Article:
Hearing loss can be inherited from family members, but the most common cause is aging. It is believed that people’s hearing decreases with age due to a lifetime of exposure to noise, and it affects 360 million people in the world, according to the World Health Organization.
Hearing loss or damaged hearing is common, but little research has been done to see how it affects the Latino community in the United States. The National Institutes of Health (NIH) published a study in May, 2015 detailing how hearing loss affects Latinos. The NIH found that Puerto Ricans have the highest rate of hearing loss and Mexican-Americans have the lowest rate.
The NIH studied communities in New York, Chicago, Miami and San Diego to see how Latinos are affected by hearing loss. Over 16,000 Latinos were surveyed, and participants were diverse, coming from Cuban, Mexican, Puerto Rican and Dominican descent. The NIH examined people ages 18 to 74 years for the study.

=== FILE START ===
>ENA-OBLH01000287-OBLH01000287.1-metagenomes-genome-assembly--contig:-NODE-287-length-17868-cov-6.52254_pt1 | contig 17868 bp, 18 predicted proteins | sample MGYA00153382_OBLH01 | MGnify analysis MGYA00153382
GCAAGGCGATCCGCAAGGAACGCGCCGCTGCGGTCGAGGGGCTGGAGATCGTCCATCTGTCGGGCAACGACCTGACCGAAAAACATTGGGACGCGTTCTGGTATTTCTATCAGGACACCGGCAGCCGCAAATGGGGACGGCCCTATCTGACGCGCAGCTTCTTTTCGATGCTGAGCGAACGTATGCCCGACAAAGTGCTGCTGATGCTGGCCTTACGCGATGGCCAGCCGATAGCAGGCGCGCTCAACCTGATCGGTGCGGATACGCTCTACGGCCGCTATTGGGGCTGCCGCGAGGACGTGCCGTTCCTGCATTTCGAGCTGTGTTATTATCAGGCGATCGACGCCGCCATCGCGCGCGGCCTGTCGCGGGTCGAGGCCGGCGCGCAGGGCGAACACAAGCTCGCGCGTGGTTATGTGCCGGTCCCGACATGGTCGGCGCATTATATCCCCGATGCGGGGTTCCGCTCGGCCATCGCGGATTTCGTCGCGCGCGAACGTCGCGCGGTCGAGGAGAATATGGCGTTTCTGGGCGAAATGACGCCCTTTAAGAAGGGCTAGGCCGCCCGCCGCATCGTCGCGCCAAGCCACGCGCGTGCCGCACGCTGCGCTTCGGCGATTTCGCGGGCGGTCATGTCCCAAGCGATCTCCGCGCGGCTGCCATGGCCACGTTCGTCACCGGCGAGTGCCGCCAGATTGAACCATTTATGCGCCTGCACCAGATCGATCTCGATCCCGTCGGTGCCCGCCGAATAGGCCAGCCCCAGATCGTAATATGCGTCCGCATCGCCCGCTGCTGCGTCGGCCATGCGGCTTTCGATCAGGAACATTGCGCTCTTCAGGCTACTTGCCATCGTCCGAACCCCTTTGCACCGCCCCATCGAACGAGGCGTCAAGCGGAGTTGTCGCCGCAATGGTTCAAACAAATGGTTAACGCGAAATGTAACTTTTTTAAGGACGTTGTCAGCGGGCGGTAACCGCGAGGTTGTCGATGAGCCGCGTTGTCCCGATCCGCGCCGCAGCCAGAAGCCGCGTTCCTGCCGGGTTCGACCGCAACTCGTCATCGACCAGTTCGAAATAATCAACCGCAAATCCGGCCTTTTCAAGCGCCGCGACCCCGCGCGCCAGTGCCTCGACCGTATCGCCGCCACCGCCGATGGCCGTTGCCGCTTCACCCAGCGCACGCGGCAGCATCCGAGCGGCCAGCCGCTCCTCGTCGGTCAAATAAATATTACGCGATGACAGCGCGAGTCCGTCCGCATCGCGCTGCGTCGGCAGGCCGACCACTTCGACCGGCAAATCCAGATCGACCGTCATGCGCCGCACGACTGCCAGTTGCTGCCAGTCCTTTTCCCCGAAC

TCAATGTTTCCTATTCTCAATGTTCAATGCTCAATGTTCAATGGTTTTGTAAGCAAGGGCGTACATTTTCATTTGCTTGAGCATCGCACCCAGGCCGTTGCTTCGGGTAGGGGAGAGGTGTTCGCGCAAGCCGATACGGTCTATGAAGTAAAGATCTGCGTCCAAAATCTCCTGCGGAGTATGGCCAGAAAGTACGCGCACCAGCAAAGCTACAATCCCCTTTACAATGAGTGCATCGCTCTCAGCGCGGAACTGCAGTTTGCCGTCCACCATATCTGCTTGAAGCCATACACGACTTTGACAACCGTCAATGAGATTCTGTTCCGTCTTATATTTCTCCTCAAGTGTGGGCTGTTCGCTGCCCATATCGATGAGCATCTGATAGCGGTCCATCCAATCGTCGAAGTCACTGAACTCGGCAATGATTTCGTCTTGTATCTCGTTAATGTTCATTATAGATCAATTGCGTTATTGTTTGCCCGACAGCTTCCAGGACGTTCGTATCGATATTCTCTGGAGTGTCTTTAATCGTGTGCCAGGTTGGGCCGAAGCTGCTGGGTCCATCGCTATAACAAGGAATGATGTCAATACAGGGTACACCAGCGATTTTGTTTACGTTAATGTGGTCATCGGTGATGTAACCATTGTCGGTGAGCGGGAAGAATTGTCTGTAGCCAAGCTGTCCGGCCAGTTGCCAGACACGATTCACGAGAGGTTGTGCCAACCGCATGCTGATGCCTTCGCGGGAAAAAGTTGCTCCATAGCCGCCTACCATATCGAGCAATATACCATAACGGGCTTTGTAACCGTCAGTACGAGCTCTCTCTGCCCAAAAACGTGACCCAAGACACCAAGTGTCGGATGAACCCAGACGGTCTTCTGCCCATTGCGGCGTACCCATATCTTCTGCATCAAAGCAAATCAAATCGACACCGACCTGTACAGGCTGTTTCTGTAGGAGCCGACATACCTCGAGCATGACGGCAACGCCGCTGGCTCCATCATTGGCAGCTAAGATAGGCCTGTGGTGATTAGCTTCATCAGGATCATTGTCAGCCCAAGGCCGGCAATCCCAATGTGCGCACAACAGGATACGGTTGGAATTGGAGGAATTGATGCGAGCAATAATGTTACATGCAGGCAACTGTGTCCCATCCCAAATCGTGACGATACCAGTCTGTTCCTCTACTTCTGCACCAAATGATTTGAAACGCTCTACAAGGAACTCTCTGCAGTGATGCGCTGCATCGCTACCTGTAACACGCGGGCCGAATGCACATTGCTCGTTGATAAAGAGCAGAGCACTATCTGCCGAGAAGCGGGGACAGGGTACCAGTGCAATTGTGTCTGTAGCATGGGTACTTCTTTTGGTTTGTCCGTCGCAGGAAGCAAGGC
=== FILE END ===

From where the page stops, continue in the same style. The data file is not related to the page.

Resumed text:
The study concluded that hearing loss is common in older Latino communities, but other factors besides noise exposure contribute to the problem. The NIH found that socioeconomic factors and lack of education led to hearing loss in Latino communities.
“Hearing loss is far more than a nuisance. It can affect almost all aspects of life, often impacting a person’s overall enjoyment and quality of life, academic and career status and success, mental health, and aspects of physical health. Ignoring concerns about hearing can come with costs far greater than the price of treatment,” Gail J. Richard, President of the American Speech-Language-Hearing Association said in a release.
The World Health Organization believes that not addressing hearing loss causes a loss of $750 worldwide. The estimation accounts for factors like loss of productivity and societal costs. The organization believes that education and accommodating the needs of people with hearing loss will drop unemployment rates.
Hearing loss can completely affect one’s life, but half of all hearing loss scenarios can be prevented. Simple things like getting immunized for diseases like measles and mumps can help drop the risk of hearing loss. Other things like avoiding loud noises and not smoking also prove effective against fighting hearing loss.
“Once you lose your hearing it won’t come back. Taking simple preventive actions will allow people to continue to enjoy themselves without putting their hearing at risk,” Etienne Krug, World Health Organization Director for the Department for Management of Noncommunicable Diseases, Disability, Violence and Injury Prevention said in a release.